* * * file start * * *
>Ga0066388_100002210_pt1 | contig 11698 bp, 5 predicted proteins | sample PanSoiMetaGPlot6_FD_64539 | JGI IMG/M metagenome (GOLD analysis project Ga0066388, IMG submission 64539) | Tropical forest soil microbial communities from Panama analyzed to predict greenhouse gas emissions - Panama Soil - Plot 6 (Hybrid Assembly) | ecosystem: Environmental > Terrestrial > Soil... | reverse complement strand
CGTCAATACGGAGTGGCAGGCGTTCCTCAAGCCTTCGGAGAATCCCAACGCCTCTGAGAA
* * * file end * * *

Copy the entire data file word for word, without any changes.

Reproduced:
>Ga0066388_100002210_pt1 | contig 11698 bp, 5 predicted proteins | sample PanSoiMetaGPlot6_FD_64539 | JGI IMG/M metagenome (GOLD analysis project Ga0066388, IMG submission 64539) | Tropical forest soil microbial communities from Panama analyzed to predict greenhouse gas emissions - Panama Soil - Plot 6 (Hybrid Assembly) | ecosystem: Environmental > Terrestrial > Soil... | reverse complement strand
CGTCAATACGGAGTGGCAGGCGTTCCTCAAGCCTTCGGAGAATCCCAACGCCTCTGAGAA